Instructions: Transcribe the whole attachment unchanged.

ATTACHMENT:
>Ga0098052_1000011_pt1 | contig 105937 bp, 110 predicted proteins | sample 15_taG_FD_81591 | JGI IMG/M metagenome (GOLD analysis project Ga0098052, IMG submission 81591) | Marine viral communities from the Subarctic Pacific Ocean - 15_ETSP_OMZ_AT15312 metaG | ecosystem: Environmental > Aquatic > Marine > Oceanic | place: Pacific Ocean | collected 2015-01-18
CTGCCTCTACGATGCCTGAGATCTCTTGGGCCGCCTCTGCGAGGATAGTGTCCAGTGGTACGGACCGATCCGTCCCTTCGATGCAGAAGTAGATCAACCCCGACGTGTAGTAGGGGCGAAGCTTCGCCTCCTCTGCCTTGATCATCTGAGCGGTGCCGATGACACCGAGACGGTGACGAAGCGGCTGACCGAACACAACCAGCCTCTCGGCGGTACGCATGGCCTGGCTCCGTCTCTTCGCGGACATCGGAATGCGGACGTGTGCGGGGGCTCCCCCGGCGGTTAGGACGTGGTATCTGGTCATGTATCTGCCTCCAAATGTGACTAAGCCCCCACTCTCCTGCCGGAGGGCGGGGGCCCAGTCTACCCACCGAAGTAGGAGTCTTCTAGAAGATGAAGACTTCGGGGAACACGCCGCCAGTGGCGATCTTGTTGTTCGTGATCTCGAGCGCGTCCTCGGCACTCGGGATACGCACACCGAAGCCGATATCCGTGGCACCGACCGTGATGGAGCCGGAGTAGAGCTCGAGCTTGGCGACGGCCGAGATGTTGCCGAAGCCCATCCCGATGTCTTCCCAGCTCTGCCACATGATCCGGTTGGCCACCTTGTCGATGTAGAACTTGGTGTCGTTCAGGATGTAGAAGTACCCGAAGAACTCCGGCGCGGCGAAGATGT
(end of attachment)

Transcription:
>Ga0098052_1000011_pt1 | contig 105937 bp, 110 predicted proteins | sample 15_taG_FD_81591 | JGI IMG/M metagenome (GOLD analysis project Ga0098052, IMG submission 81591) | Marine viral communities from the Subarctic Pacific Ocean - 15_ETSP_OMZ_AT15312 metaG | ecosystem: Environmental > Aquatic > Marine > Oceanic | place: Pacific Ocean | collected 2015-01-18
CTGCCTCTACGATGCCTGAGATCTCTTGGGCCGCCTCTGCGAGGATAGTGTCCAGTGGTACGGACCGATCCGTCCCTTCGATGCAGAAGTAGATCAACCCCGACGTGTAGTAGGGGCGAAGCTTCGCCTCCTCTGCCTTGATCATCTGAGCGGTGCCGATGACACCGAGACGGTGACGAAGCGGCTGACCGAACACAACCAGCCTCTCGGCGGTACGCATGGCCTGGCTCCGTCTCTTCGCGGACATCGGAATGCGGACGTGTGCGGGGGCTCCCCCGGCGGTTAGGACGTGGTATCTGGTCATGTATCTGCCTCCAAATGTGACTAAGCCCCCACTCTCCTGCCGGAGGGCGGGGGCCCAGTCTACCCACCGAAGTAGGAGTCTTCTAGAAGATGAAGACTTCGGGGAACACGCCGCCAGTGGCGATCTTGTTGTTCGTGATCTCGAGCGCGTCCTCGGCACTCGGGATACGCACACCGAAGCCGATATCCGTGGCACCGACCGTGATGGAGCCGGAGTAGAGCTCGAGCTTGGCGACGGCCGAGATGTTGCCGAAGCCCATCCCGATGTCTTCCCAGCTCTGCCACATGATCCGGTTGGCCACCTTGTCGATGTAGAACTTGGTGTCGTTCAGGATGTAGAAGTACCCGAAGAACTCCGGCGCGGCGAAGATGT